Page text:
Drivers in Northern Ireland facing long delays for MOT test

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Delays continue despite a record number of MOT test in the last six months

Motorists in Northern Ireland are facing delays of three months for an MOT, despite a record number of tests being carried out in the last six months.

A spokesperson for the Department for Infrastructure (DfI) told BBC News NI that testing now exceeds pre-pandemic levels, with 506,967 tests carried out by the Driver and Vehicle Agency (DVA) between September 2022 and February 2023.

That’s an increase of 22 percent on the same period in 2021/2022.

The spokesperson said: ”This increase in capacity has been achieved by adopting a range of measures including the recruitment of additional vehicle examiners, the use of overtime to provide cover for leave and by offering vehicle test appointments on a Sunday and bank holidays, when testing is not normally available.”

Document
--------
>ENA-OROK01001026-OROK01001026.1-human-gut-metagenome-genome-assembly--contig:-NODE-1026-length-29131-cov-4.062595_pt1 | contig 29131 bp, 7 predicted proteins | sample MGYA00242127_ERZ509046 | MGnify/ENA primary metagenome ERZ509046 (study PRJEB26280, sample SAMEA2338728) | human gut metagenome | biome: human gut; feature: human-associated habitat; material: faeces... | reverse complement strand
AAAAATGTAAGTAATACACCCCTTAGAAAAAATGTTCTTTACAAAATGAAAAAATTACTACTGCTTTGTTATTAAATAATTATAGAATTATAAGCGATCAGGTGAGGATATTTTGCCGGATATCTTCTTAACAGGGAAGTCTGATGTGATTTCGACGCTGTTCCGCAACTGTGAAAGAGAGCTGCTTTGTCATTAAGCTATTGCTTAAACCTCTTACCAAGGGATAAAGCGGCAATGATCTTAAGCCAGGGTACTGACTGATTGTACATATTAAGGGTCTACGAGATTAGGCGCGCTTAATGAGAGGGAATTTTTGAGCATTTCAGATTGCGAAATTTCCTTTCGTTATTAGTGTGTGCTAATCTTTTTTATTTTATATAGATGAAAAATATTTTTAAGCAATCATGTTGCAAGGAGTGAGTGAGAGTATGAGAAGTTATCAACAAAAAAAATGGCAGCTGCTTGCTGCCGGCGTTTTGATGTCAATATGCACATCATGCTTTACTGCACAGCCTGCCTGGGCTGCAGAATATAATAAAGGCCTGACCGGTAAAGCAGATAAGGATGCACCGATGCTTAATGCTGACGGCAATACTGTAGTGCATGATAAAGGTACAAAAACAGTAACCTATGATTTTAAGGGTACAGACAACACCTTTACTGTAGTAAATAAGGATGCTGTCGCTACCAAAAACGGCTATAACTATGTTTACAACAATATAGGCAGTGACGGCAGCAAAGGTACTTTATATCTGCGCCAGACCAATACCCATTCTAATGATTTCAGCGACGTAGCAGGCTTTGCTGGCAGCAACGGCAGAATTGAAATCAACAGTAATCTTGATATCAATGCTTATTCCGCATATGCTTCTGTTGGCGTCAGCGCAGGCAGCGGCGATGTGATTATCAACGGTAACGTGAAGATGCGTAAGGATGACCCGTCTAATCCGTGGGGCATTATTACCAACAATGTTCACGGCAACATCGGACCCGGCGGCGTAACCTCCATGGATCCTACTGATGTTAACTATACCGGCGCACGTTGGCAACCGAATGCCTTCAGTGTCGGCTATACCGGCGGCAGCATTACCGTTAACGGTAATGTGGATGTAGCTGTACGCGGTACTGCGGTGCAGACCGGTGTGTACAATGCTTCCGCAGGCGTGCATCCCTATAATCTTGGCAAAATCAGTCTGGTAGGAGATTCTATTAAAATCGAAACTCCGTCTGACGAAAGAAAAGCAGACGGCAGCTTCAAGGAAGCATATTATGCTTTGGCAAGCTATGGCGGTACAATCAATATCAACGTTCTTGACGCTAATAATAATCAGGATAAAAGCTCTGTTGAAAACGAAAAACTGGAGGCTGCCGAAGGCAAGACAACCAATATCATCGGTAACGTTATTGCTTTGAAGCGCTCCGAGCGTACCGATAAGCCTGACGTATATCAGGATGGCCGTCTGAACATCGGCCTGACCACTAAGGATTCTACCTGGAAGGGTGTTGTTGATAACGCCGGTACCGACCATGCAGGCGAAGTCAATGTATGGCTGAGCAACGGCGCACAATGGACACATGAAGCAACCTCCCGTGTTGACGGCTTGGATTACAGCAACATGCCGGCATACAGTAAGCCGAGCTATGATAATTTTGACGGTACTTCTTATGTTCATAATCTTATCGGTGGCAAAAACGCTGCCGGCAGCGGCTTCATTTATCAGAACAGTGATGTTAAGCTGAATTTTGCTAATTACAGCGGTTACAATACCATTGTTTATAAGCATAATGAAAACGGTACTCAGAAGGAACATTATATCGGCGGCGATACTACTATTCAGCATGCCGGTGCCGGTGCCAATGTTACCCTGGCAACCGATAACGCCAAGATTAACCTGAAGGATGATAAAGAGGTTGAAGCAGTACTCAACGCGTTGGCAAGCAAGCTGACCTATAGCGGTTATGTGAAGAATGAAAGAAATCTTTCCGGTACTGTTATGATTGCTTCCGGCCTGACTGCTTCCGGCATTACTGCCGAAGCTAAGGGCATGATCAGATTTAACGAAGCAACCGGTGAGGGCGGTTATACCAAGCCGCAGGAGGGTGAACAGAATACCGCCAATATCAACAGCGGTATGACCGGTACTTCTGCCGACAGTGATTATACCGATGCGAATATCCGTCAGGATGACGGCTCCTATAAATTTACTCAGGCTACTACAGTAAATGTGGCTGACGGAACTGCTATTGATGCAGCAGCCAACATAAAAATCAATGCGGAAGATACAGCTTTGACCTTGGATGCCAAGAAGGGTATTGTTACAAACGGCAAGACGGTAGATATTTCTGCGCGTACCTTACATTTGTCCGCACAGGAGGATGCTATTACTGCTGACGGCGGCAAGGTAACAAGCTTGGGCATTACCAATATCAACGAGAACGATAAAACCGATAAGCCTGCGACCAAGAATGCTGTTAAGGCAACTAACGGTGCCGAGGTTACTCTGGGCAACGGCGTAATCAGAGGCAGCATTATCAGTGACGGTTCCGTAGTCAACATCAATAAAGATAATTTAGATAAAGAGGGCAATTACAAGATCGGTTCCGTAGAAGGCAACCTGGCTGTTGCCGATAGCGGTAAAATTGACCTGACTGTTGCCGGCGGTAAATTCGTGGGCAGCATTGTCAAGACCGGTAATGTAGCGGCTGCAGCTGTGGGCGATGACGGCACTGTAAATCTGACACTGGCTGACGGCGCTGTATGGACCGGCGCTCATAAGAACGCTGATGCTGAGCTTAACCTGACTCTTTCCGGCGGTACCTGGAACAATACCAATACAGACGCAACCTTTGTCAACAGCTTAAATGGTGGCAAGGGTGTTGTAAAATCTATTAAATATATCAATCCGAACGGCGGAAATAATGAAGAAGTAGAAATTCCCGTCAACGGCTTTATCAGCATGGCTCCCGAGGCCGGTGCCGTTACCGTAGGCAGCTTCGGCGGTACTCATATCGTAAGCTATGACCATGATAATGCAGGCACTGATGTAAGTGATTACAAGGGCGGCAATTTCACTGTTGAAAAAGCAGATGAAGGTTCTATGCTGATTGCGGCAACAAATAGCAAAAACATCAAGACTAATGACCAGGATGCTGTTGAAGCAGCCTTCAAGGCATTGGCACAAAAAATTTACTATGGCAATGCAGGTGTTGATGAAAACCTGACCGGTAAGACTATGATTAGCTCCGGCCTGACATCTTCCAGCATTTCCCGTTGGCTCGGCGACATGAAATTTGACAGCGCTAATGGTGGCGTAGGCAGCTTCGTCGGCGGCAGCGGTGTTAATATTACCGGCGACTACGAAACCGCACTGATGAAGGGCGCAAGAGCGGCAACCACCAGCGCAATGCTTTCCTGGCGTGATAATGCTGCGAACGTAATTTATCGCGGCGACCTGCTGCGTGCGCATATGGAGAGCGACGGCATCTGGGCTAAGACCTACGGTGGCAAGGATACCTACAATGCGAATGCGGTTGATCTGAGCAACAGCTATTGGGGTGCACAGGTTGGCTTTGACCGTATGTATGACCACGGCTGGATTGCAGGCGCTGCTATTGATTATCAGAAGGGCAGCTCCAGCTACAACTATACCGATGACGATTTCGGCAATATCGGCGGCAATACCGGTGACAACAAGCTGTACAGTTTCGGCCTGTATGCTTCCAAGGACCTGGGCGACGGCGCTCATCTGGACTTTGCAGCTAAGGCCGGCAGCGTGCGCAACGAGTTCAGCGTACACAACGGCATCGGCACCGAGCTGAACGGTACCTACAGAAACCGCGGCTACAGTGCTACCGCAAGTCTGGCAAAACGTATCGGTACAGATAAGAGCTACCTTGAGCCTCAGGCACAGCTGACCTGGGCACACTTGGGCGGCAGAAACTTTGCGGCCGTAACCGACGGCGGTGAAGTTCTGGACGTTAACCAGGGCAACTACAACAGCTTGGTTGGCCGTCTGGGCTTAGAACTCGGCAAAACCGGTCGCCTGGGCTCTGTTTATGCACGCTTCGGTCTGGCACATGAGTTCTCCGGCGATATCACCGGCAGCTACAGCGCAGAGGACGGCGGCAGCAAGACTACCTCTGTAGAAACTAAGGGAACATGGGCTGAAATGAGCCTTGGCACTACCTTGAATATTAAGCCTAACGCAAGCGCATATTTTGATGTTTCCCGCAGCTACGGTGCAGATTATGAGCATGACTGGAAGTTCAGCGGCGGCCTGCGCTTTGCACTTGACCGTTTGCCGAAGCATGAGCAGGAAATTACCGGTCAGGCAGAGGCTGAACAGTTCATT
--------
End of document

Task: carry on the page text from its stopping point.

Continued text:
Some MOT test centres are offering dates no earlier than June or, in a few cases, July, when using the DVA’s online booking service.

The Police Service of Northern Ireland (PSNI) will not penalise motorists for driving a car without an MOT if the vehicle is roadworthy, a test has been booked and the car isn’t listed as SORN.

Earlier this month, the DVA released figures showing a record number of no-shows for the MOT test in Northern Ireland. Around 13,000 drivers failed to turn up for testing in the final three months of 2022.

The DVA faced criticism in 2020 when lift failures at Northern Ireland’s MOT centres caused significant disruption and cost £3.9m in cancelled tests.

This, combined with the effects of the pandemic, meant that capacity struggled to keep up with demand. A new booking system was set up in September 2021 to deal with the backlog.

Source: BBC News

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